There’s a lot of reasons you might want to emulate the keyboard on your Commodore 64. The ravages of time and dust may have put the original keyboard out of order, or perhaps you need to type in a long program and don’t fancy pecking away with the less-than-stellar feedback of the standard keys. [podstawek] has come up with the solution: a Commodore 64 keyboard emulator that works over serial.
It’s a simple concept, but one that works well. A Python script accepts incoming keypresses or pre-typed text, then converts them into a 6-bit binary code, which is sent to an Arduino over the serial connection. The Arduino uses the 6-bit code as addresses for an MT8808 crosspoint switch.
The MT8808 is essentially an 8×8 matrix of controllable switches, which acts as the perfect tool to interface with the C64’s 8×8 keyboard matrix. Hardware wise, this behaves as if someone were actually pressing the keys on the real keyboard. It’s just replacing the original key switches with an electronic version controlled by the Arduino.
[podstawek] already has the setup working on Mac, and it should work on Linux and Windows too. There’s a little more to do yet – modifying the script to allow complex macros and to enable keys to be held – so check out the Github if you want to poke around in the source. Overall it’s a tidy, useful hack to replace the stock keyboard.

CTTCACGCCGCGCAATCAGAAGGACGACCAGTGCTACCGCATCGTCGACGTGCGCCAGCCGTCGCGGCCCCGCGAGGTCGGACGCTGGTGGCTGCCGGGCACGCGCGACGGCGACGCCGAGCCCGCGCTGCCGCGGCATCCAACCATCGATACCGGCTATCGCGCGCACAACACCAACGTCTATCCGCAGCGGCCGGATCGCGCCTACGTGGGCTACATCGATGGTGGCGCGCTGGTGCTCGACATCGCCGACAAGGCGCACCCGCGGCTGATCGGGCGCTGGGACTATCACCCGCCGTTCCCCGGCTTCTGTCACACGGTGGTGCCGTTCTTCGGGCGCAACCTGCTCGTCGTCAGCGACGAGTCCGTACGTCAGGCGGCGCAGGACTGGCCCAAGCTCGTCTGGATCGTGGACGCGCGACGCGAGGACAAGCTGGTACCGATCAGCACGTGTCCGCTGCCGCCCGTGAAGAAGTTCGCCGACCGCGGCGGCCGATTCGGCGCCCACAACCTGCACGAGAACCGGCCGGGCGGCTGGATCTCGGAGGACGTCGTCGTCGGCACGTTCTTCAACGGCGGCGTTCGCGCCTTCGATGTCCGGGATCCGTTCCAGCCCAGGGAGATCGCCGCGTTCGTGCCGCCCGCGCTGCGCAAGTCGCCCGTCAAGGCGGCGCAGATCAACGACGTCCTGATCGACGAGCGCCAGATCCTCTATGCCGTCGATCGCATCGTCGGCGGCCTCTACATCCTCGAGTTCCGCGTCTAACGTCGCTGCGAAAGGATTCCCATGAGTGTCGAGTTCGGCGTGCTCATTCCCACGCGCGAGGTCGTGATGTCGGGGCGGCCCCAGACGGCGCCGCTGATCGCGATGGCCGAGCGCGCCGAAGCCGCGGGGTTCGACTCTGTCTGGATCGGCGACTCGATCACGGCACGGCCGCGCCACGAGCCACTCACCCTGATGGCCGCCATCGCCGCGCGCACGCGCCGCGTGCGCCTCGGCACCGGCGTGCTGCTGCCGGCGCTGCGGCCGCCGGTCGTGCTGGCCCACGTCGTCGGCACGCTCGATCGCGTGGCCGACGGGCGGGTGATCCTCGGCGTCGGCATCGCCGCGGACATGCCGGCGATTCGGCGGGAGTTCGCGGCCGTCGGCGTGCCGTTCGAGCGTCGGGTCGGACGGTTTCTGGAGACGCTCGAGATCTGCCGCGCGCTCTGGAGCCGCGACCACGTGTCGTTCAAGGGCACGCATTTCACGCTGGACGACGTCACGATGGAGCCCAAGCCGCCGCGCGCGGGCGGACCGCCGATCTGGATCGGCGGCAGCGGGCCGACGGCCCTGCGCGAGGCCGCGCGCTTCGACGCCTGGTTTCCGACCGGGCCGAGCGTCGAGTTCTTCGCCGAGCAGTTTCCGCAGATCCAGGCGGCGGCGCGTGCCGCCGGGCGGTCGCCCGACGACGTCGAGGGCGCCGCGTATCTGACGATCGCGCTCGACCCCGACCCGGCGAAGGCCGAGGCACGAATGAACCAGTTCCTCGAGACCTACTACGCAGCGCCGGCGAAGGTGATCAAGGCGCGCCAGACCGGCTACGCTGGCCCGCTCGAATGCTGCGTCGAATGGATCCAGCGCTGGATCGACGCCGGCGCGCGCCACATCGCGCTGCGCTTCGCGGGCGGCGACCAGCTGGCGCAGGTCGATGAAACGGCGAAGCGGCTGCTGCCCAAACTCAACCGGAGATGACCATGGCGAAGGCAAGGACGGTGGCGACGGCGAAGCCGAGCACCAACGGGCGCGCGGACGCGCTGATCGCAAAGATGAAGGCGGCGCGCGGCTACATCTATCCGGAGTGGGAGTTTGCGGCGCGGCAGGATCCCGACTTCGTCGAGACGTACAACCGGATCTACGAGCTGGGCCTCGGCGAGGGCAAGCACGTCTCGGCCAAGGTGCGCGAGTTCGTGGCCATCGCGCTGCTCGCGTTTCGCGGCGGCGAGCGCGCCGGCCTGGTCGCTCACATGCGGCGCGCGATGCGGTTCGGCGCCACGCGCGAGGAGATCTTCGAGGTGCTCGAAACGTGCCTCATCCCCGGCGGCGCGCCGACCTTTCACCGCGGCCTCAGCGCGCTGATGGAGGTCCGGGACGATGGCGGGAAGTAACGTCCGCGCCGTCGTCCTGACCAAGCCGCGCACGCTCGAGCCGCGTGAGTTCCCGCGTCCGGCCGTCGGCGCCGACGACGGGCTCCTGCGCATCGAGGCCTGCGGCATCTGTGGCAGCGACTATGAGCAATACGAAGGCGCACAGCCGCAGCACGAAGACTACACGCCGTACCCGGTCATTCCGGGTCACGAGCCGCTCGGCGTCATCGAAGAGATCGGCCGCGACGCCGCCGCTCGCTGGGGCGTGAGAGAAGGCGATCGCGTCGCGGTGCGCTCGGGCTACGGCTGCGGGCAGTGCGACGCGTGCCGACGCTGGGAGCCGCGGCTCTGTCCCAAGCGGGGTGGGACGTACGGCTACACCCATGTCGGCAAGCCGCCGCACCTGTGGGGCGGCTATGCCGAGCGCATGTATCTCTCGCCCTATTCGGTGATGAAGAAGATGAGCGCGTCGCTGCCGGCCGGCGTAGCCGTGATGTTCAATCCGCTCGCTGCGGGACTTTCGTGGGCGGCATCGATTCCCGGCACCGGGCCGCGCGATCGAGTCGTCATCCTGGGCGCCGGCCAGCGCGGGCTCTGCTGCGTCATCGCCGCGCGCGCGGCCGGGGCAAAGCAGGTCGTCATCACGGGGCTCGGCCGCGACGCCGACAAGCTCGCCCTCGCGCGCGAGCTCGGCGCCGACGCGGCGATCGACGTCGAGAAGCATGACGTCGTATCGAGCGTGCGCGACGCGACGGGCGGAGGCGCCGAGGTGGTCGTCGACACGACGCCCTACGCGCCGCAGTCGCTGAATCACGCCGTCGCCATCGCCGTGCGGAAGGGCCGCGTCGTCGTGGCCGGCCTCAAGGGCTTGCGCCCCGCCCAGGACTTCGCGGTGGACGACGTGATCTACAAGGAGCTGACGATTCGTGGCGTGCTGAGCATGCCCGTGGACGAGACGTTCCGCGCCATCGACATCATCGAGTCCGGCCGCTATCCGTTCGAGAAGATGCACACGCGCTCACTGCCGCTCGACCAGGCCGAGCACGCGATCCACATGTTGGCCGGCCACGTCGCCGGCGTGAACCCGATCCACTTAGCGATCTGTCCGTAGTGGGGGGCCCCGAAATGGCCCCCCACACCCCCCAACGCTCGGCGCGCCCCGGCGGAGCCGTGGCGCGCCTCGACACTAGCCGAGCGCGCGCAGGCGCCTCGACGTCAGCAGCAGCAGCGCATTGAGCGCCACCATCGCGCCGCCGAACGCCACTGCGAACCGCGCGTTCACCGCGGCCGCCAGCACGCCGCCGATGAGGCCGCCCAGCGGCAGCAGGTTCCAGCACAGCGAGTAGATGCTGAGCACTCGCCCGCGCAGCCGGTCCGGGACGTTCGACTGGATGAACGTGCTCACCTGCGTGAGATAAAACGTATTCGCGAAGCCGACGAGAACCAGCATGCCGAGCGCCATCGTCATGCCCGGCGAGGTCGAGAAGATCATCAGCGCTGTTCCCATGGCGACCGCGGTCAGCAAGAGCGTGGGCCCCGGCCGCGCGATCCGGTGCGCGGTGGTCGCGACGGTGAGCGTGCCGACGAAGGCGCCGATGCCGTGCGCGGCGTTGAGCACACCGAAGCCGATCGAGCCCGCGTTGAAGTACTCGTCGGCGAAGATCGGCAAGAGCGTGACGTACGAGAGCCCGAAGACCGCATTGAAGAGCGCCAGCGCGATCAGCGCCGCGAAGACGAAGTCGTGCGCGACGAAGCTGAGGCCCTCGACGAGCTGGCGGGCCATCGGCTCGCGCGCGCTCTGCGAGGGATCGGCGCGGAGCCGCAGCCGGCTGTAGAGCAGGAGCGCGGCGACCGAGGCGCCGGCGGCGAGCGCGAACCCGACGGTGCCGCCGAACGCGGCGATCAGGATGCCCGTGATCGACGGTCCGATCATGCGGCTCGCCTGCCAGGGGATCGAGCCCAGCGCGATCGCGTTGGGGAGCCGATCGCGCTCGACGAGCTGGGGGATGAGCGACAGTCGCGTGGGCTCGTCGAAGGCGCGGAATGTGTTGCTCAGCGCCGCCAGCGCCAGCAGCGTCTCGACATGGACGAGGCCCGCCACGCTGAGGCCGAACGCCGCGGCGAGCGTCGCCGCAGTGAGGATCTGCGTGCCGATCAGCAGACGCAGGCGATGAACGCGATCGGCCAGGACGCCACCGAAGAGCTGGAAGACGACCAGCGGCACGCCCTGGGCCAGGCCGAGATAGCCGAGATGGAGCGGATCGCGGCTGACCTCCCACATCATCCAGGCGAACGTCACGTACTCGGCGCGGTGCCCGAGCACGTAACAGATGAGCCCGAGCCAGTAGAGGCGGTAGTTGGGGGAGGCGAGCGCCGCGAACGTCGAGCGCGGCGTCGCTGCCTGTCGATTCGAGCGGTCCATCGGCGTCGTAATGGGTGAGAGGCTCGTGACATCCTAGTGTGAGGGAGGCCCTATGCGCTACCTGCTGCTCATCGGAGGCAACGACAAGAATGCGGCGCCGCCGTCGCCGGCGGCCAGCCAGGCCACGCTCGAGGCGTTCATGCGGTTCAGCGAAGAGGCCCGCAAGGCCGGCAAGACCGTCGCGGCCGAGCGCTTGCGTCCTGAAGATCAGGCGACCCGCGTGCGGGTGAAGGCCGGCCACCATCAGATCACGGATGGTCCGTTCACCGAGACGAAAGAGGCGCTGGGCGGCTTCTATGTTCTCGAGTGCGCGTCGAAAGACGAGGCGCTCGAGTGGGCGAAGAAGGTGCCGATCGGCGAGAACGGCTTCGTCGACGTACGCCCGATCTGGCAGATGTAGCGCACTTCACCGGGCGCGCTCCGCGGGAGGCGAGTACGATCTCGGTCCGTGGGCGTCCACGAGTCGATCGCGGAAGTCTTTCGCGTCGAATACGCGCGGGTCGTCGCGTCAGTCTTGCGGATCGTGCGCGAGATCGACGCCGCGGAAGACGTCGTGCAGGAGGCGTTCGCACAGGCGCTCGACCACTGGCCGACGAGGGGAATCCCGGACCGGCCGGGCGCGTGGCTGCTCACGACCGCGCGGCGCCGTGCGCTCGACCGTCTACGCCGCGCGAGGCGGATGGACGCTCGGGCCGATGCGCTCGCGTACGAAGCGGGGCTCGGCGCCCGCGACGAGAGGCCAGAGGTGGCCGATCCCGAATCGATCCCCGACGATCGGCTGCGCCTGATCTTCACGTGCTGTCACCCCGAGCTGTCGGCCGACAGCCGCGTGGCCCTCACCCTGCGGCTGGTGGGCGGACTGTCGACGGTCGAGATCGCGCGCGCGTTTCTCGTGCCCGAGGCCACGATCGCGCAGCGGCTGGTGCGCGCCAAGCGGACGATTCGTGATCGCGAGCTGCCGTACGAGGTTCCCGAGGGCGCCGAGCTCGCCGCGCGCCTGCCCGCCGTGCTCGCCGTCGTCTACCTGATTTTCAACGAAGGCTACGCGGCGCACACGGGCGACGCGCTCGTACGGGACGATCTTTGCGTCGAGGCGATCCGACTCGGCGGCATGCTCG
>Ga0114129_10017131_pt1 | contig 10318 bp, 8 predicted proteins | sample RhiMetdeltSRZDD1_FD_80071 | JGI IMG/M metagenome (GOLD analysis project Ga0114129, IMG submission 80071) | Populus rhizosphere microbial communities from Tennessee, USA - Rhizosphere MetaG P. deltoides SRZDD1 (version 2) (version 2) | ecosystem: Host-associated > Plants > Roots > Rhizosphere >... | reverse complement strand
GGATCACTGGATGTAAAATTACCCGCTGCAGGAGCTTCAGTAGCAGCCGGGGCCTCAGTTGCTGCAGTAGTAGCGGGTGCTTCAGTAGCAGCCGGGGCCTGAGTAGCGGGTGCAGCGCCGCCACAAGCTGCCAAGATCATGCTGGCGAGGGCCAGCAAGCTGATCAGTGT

[F4HDK] calls his new computer A2Z because he built everything from scratch (literally, from A to Z). Well, strictly speaking, he did start with an FPGA, but you have to have some foundation. The core CPU is a 16-bit RISC processor with a 24-bit address bus and a 128-word cache. The computer sports 2 megabytes of RAM, a boot ROM, a VGA port and keyboard, and some other useful I/O. The CPU development uses Verilog.
Software-wise, the computer has a simple operating system, a filesystem, and basic programs like a text editor and an image viewer. Development software includes an assembler and a compiler for a BASIC-like language that resides on the PC. You can also run an emulator to experiment with A2Z without hardware. You can see a “car game” running on A2Z in the video below. You can also see videos of some other applications.